Talkin' Broadway HomePast ColumnsAbout the Authors
San Francisco by Richard Connema

Allergist’s Wife Is A Laugh A Minute

Also see Richard's review of Mountain Days: the John Muir Musical

The Tale of the Allergist’s Wife with most of the original New York cast came into the Curran Theatre on Wednesday night as part of the Best of Broadway season. The comedy plays here through September 8. The opening night audience was thoroughly entertained by the antics of this splendid cast who are all wise in the ways of comic timing. Charles Busch’s intelligently funny and satirically relevant comedy follows an Upper West Side Jewish pseudo-intellectual housewife and her accomplished husband whose lives are turned around by the arrival of a free living, free loving childhood friend.

Allergist’s Wife played to sell out crowds for several years on Broadway. The New York Post said it was “the most dazzling witty two acts in town.” I saw the brilliant comedy at the Barrymore Theatre in New York and I laughed my tuchis off. Some producers felt that this was strictly a New York play and it would not play well in the hinterlands. However, they had nothing to fear since Allergist’s Wife is a comedy for everyone. The comic drama is part Woody Allen and part Harold Pinter, and the dialogue is irresistibly smart, rivaling anything that Neil Simon has done in the past. The major difference between the New York production and the current touring presentation is the role of the allergist’s wife. Linda Lavin played the “epically depressed” housewife on Broadway while Valerie Harper is playing the role in the touring production. Ms. Harper obtains a far broader characterization of Marjorie Taub, the allergist's wife. Even in her opening scene, Ms. Harper looks distraught and disheveled. She plays the scene at her wit’s end and her depression is as terrible as her mother’s constipation, which is a running gag through the whole play.

Tony Roberts, as usual, delivers a beautiful, understated performance. He is a straight man to both the wife and mother-in-law, played by the wonderful Shirl Bernheim. Roberts has added a quality to the character by tightening his neck muscles to give him a slightly stodgy air. His timing is right on the mark and he has one of the best theatrical voices in the business (which he uses to its best advantage in this production). Michelle Lee, as the mystery woman and the wife’s childhood friend, gives a well honed performance that is bright and strikingly loaded with cloaked superficiality. According to her character, she had befriended every famous person in the universe, even having given Steven Spielberg the idea for E.T.. It is a fun performance.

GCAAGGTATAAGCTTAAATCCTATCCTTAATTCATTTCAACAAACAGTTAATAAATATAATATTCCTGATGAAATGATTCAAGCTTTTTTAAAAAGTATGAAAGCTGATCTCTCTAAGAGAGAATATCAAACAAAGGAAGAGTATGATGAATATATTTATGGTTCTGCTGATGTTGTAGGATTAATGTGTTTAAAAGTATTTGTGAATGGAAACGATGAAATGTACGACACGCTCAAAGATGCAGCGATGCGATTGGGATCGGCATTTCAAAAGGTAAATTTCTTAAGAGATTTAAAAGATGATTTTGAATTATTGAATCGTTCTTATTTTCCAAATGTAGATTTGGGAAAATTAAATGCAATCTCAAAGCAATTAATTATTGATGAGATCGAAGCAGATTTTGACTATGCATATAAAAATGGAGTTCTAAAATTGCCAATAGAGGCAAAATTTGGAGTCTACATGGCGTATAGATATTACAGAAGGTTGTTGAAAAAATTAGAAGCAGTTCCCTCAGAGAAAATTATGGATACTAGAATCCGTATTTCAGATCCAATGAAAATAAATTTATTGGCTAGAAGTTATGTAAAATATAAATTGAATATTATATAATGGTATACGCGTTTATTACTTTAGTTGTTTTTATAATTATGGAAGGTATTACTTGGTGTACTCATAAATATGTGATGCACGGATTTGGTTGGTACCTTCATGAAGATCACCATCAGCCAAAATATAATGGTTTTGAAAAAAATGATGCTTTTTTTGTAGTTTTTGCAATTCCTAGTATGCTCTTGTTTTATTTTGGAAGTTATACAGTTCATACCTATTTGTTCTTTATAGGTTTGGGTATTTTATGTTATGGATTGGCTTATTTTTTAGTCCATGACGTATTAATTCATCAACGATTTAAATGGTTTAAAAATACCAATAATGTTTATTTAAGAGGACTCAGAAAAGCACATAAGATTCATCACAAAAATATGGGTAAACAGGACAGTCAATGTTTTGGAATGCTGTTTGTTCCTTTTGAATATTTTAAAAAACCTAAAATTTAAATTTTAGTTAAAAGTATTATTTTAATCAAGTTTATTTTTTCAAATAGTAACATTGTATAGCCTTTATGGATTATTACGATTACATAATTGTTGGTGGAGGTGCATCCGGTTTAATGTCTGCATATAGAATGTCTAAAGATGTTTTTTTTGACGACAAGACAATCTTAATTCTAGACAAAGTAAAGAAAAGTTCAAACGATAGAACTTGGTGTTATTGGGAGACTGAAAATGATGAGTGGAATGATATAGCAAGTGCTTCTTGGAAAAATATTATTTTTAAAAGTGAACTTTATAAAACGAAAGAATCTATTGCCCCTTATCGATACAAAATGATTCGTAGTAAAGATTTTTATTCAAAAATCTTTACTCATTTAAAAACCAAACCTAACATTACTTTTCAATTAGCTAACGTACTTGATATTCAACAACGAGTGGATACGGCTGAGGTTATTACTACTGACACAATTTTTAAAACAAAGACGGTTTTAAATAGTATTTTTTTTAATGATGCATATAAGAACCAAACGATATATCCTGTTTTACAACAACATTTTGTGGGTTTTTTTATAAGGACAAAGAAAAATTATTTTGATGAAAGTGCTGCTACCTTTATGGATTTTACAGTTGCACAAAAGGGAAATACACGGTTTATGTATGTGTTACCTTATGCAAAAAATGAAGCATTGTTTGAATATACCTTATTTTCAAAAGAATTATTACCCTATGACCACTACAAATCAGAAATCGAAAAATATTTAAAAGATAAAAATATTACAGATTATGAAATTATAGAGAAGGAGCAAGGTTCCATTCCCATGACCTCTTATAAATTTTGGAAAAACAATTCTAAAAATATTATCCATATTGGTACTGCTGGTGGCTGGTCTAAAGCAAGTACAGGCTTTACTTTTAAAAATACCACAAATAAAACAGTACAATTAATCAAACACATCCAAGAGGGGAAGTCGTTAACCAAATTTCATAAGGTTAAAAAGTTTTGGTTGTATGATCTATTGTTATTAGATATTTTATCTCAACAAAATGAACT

Shirl Bernheim as the ancient, crusty mother who is always at loggerheads with the daughter, is hilarious. She is everyone's nightmare of a cantankerous mother and to make matters worse, she lives right down the hall from her daughter. Rounding out this splendid cast is Anil Kumar who plays Mohammed the door man. He has a great presence on stage and an excellent cultured voice for the part. All of the characters speak with a touch of pretentiousness and this adds to the comedy. The playwright is presenting a satire on the Jewish intellectual upper class and he had made this a go for the joke type play. Mr. Busch has done everything to not make this like sitcom and he has succeeded in his quest.

Santo Loquasto’s set design is excellent - it is basically the same set that I saw at the Barrymore. It is fussy and overly primped. The sound design has what could be Danny Elfmann’s heavy handed music between each scene. Director Lynne Meadow gives the touring production a fairly static feeling with centered blocking that looks like a TV sitcom.

If you're looking for just a good entertaining play with no hidden moral tales, this is your cup of tea. It fun, it’s zany and just full of life. Allergist Wife runs through September 8th at the Curran Theatre. Single tickets range from $30 - $68 and they can be purchased at the Orpheum Theatre Box Office (1192 Market St at 8th), through Ticketmaster at 415-512-7770; at all Ticketmaster ticket centers; and through ticketmaster.com. For groups of 20 or more call group sales at 415-551-2020. For more information, visit bestofbroadway.com.


Cheers - and be sure to check the lineup of great shows this season in the San Francisco area


- Richard Connema



Terms of Service

[ © 1997 - 2014 www.TalkinBroadway.com, Inc. ]